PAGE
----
CHICAGO - Illinois regulators on Friday issued 149 cannabis dispensary licenses that promise to more than double the number of pot shops statewide, ending nearly a year of delays for budding weed entrepreneurs who finally have the green light to prepare their storefronts.
The conditional adult use dispensing organization licenses are the first new ones to be passed around by Gov. J.B. Pritzker’s administration since marijuana was legalized with his signature in 2019 and sales started in 2020.
Illinois’ troubled licensing rollout has hit snag after legal snag since then, with a steady flow of lawsuits amid criticism that a system designed to promote diversity in the industry has given way to corporate pot giants dominating a market with 110 dispensaries currently in operation. The first companies to get a foothold all had been previously licensed by the state as medical marijuana dispensaries.
The 149 new so-called social equity licensees — meaning they were chosen with an eye toward racial or other diversity — were among 185 such applicants who won a convoluted series of lotteries ending last summer for the coveted licenses.
But after a pair of applicants sued over the state’s grading system, a Cook County judge ordered state officials to hold off on issuing the licenses. The judge lifted that order in May.
Pritzker’s office called Friday’s batch of licensees the "first wave" of winners to formally earn the privilege to sell weed. About 41% of the new licensees are majority Black-owned, 7% are white-owned, 4% are Latino-owned and 38% didn’t share their owners’ races, officials said.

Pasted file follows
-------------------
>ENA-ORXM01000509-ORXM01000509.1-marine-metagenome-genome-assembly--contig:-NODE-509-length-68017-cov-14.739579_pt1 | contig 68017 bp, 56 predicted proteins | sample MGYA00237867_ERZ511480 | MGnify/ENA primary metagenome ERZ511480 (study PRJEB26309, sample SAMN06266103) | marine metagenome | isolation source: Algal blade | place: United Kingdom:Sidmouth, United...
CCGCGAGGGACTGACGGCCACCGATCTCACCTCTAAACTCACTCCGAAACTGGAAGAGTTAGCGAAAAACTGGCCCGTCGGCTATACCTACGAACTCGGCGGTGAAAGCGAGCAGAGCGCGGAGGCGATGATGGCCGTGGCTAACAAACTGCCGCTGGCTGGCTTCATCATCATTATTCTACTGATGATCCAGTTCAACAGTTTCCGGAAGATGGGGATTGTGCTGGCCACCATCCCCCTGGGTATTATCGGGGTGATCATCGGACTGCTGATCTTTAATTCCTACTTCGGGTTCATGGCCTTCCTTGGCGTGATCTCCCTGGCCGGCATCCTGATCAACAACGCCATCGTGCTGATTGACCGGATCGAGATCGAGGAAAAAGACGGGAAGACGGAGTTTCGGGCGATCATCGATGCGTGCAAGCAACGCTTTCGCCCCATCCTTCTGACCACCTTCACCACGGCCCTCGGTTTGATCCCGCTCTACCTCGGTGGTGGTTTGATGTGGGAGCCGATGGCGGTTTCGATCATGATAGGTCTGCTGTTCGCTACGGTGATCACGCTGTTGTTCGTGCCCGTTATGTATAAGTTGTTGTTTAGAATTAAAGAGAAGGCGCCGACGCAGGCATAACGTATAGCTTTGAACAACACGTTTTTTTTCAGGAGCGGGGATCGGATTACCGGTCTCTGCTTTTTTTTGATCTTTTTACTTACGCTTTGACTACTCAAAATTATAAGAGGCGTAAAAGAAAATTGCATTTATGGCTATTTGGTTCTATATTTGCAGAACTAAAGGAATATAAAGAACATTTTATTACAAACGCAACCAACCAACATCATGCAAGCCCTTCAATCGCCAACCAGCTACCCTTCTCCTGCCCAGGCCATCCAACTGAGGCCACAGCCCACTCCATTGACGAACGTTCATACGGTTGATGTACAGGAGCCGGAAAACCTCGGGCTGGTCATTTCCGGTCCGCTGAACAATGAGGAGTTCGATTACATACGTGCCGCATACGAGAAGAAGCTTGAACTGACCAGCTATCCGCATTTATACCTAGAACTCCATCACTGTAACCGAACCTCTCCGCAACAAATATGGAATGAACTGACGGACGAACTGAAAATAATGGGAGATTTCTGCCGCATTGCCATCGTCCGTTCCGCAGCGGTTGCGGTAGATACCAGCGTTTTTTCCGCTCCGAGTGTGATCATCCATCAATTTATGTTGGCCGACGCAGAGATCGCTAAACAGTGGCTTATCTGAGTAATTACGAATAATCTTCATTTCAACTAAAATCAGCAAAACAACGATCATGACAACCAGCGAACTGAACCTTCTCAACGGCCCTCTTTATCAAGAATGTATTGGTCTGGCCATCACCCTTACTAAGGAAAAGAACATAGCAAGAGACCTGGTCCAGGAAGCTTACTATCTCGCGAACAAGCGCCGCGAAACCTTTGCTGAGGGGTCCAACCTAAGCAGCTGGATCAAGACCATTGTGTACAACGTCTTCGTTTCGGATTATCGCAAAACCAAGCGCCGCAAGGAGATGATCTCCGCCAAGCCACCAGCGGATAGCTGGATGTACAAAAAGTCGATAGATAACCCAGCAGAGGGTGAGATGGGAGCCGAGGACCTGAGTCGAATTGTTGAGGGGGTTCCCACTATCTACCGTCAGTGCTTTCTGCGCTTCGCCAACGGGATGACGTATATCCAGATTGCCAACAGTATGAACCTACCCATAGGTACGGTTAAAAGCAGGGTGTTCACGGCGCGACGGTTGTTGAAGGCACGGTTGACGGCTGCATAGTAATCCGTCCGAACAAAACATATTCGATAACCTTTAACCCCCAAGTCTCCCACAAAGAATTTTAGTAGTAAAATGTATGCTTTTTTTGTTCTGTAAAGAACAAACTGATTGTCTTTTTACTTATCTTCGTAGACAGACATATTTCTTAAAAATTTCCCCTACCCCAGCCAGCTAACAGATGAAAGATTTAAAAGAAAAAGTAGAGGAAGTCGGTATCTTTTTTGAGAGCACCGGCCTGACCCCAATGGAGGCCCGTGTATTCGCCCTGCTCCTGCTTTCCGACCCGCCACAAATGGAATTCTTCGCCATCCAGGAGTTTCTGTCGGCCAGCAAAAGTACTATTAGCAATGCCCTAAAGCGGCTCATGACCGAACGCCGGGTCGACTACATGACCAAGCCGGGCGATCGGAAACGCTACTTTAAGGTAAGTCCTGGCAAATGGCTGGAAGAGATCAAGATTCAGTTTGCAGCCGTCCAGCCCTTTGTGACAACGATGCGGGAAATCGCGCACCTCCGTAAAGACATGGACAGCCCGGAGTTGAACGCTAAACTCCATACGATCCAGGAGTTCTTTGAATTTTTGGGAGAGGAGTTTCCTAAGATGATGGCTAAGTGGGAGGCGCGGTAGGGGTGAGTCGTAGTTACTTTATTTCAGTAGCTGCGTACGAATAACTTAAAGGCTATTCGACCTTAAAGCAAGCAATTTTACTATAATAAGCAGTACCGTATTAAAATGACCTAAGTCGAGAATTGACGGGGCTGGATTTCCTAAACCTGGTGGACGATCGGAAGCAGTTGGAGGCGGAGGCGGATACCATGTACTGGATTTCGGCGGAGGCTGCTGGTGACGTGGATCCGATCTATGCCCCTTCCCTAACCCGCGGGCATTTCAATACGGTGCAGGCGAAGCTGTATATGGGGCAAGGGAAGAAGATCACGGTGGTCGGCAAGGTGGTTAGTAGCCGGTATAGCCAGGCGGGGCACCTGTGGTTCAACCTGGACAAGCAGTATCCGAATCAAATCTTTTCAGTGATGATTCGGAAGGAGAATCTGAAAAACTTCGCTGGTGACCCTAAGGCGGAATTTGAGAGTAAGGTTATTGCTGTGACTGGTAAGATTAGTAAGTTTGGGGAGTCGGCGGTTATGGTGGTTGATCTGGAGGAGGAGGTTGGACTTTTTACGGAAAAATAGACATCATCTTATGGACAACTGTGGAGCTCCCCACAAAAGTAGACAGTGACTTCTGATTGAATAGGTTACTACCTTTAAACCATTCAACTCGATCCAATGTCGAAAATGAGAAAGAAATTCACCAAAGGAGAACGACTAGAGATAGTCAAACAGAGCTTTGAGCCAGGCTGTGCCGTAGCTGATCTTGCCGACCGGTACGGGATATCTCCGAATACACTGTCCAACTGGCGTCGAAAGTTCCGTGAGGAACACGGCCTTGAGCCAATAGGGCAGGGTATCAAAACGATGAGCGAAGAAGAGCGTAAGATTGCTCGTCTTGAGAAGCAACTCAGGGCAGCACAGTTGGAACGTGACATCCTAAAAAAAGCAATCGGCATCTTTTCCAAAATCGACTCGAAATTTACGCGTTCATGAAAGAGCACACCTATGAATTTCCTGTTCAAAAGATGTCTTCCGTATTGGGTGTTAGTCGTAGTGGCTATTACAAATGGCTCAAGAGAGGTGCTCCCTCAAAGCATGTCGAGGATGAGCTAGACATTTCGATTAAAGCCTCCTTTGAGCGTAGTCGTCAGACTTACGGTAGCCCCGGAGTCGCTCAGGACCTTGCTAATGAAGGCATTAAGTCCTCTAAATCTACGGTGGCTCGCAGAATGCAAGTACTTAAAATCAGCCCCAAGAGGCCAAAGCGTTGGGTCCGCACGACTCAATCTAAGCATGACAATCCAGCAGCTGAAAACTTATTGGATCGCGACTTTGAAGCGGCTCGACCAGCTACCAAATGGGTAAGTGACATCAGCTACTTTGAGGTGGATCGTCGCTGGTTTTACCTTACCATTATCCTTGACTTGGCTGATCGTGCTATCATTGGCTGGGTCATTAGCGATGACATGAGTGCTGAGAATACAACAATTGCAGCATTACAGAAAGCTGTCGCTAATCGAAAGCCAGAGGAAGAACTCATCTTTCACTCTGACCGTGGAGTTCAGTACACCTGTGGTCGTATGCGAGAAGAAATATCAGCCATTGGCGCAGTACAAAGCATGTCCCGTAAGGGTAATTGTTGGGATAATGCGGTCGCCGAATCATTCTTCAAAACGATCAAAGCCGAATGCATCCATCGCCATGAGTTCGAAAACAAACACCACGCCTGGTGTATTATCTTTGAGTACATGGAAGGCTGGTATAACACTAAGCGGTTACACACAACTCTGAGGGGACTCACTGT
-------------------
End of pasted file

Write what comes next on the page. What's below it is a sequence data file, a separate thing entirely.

"Illinois is leading the way in addressing the War on Drugs as no state has before, and dispensary ownership that reflects our state’s diversity is a product of that commitment," Pritzker said in a statement. "These licenses represent a significant step toward accountability for the decades of injustice preceding cannabis legalization. Illinois will continue to deliver on the promises of putting equity at the forefront of this process."
The new licenses do give people of color a footprint in the retail space, but existing players in the weed game and political insiders also scored. Among the freshly minted licensees are GRI Holdings, a clouted firm with deep ties to state government that counts restaurateur Phil Stefani as a manager; and Jeffrey Rehberger, the chief executive of the video gambling company Lucky Lincoln Gaming.
Also getting the state’s seal of approval is minority-owned startup So Baked Too LLC, which earned a license after filing suit in Cook County court claiming the state "forced" them to unfairly give up spots in the lottery.
Like her fellow new licensees, So Baked partner Britteney Kapri has 180 days to secure approval for a storefront location before obtaining the full license that allows the group to start stocking up on weed. Kapri said she was still "in shock" to have a license secured in the years-long saga.
"We are still at the very very beginning of a long long process," Kapri said in an email. "I feel good, really, really good … and scared but hopeful."
About 100 of the new licenses are earmarked for the Chicago area.